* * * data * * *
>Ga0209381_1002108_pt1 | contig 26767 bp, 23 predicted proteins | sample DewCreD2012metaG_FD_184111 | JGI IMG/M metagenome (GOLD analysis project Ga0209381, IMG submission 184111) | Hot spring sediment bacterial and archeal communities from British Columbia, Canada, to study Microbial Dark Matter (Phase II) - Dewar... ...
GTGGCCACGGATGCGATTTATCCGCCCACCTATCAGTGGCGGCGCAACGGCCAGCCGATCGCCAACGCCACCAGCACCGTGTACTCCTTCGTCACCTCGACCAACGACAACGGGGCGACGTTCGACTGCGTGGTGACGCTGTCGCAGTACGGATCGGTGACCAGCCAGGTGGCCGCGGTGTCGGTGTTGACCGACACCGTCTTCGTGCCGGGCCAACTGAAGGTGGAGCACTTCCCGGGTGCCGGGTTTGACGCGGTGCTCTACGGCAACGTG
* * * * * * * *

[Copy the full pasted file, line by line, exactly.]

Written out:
>Ga0209381_1002108_pt1 | contig 26767 bp, 23 predicted proteins | sample DewCreD2012metaG_FD_184111 | JGI IMG/M metagenome (GOLD analysis project Ga0209381, IMG submission 184111) | Hot spring sediment bacterial and archeal communities from British Columbia, Canada, to study Microbial Dark Matter (Phase II) - Dewar... ...
GTGGCCACGGATGCGATTTATCCGCCCACCTATCAGTGGCGGCGCAACGGCCAGCCGATCGCCAACGCCACCAGCACCGTGTACTCCTTCGTCACCTCGACCAACGACAACGGGGCGACGTTCGACTGCGTGGTGACGCTGTCGCAGTACGGATCGGTGACCAGCCAGGTGGCCGCGGTGTCGGTGTTGACCGACACCGTCTTCGTGCCGGGCCAACTGAAGGTGGAGCACTTCCCGGGTGCCGGGTTTGACGCGGTGCTCTACGGCAACGTG